Date of Graduation

12-2016

Document Type

Dissertation

Degree Name

Doctor of Philosophy in Business Administration (PhD)

Degree Level

Graduate

Department

Accounting

Advisor

James N. Myers

Committee Member

Cory Cassell

Second Committee Member

Jingping Gu

Third Committee Member

Jonathan Shipman

Keywords

Social sciences; Accounting; Information asymmetry; Unions

Abstract

Prior literature documents a positive association between union power, calculated using industry-level union data, and information asymmetry. Prior literature also finds a mitigating effect from employee ownership on the negative association between union power and voluntary disclosure. Using a sample of company observations for fiscal years 2008 through 2010, I examine the effect of company-specific measures of employee unionization on market-based measures of information asymmetry (proxied for by insider trading activity, analyst following, and analyst dispersion). I also examine whether employee ownership impacts the effect of company-specific measures of employee unionization on my market-based measures of information asymmetry. I find mixed results that provide ambiguous evidence about whether employee unionization affects information asymmetry and whether employee ownership affects the impact of employee unionization on information asymmetry. These results suggest that industry-level unionization measures provide differing results from company-specific unionization measures and that the impact of unions on information asymmetry is unclear. These findings should be useful in the current debate about the ultimate costs and benefits of unionization.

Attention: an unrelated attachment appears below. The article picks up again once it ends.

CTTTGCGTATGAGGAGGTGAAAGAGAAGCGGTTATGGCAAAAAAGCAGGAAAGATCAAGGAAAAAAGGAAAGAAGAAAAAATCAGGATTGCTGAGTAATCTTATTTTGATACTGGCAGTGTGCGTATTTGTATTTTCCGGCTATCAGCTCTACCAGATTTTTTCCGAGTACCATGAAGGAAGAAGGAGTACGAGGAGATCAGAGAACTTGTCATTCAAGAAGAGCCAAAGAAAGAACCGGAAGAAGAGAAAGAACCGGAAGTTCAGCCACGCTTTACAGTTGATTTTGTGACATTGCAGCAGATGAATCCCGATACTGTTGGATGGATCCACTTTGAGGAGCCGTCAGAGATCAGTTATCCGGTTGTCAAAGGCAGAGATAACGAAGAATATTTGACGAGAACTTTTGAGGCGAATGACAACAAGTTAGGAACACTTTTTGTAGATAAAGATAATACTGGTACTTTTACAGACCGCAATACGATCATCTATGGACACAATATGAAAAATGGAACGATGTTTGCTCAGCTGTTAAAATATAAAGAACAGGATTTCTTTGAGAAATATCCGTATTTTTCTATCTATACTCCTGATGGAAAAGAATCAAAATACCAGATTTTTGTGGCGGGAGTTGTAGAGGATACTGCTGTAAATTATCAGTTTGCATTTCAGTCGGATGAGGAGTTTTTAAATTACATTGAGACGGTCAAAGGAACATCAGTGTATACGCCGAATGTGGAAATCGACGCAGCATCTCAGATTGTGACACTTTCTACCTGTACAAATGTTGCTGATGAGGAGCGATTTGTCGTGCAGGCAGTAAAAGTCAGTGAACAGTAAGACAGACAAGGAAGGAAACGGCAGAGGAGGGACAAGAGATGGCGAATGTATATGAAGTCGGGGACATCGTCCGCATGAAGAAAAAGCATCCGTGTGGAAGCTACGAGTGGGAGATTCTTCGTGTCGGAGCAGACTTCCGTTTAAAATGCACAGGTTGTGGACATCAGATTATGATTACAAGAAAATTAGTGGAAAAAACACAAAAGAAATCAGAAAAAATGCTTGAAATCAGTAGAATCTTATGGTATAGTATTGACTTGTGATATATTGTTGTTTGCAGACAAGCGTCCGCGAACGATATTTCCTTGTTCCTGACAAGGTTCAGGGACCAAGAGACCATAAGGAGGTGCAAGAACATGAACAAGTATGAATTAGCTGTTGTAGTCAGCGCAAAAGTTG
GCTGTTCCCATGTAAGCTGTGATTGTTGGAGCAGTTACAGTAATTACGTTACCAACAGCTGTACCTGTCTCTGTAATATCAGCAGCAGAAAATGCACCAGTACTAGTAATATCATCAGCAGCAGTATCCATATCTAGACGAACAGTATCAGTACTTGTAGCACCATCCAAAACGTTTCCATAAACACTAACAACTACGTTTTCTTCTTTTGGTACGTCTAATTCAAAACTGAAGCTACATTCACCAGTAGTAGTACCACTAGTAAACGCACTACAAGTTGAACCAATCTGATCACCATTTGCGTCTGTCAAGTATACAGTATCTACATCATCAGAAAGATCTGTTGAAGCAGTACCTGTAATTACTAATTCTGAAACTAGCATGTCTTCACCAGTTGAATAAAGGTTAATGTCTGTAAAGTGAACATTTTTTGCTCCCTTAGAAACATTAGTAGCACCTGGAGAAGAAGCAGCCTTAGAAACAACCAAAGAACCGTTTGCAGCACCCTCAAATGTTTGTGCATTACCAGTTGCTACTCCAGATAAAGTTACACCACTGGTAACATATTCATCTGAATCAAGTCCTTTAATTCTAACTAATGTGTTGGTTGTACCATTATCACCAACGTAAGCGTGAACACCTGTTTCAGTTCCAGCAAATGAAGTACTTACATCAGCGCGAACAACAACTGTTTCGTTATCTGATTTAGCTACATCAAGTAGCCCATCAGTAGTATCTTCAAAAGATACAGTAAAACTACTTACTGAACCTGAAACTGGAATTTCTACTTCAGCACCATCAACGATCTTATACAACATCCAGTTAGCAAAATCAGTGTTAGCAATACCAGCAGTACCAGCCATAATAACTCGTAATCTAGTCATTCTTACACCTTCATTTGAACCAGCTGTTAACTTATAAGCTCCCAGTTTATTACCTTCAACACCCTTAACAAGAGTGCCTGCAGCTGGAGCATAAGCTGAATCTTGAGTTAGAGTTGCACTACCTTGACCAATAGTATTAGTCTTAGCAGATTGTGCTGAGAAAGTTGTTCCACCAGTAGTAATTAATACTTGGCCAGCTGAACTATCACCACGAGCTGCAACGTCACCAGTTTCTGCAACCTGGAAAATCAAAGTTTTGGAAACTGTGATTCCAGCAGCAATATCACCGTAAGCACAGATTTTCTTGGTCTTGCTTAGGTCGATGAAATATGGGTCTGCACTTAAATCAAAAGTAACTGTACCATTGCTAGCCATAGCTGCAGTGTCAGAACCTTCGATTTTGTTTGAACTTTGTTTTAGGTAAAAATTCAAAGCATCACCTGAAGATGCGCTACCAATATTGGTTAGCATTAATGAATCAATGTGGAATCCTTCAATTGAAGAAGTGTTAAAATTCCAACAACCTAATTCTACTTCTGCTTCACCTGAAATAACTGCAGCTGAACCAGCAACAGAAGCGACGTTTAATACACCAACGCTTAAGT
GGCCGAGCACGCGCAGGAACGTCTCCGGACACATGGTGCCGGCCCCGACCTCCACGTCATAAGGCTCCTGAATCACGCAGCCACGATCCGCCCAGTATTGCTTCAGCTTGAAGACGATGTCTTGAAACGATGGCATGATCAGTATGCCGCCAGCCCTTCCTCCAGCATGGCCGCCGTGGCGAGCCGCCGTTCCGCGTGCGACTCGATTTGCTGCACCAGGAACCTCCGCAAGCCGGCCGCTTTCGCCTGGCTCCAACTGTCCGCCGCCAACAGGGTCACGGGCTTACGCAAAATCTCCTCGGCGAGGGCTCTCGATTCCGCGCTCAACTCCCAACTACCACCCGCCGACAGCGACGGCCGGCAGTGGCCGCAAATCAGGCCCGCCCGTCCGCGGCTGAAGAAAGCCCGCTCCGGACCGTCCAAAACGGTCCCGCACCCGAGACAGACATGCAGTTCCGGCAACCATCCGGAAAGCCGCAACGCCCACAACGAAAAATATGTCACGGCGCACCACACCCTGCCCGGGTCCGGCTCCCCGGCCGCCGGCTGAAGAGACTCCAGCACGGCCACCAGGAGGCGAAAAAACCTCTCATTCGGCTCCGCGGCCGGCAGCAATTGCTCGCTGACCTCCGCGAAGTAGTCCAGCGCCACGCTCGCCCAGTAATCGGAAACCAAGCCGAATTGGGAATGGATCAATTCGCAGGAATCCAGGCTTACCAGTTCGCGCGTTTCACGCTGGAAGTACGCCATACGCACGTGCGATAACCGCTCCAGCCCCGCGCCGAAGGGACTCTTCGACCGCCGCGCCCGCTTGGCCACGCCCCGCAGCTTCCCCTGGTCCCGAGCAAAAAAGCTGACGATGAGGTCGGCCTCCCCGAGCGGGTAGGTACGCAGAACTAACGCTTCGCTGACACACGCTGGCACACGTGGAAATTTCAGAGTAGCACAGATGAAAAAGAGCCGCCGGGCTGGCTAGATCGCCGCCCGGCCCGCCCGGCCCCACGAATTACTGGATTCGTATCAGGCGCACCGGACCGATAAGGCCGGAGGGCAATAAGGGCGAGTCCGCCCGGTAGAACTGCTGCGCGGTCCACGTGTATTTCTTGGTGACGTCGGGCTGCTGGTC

Share

COinS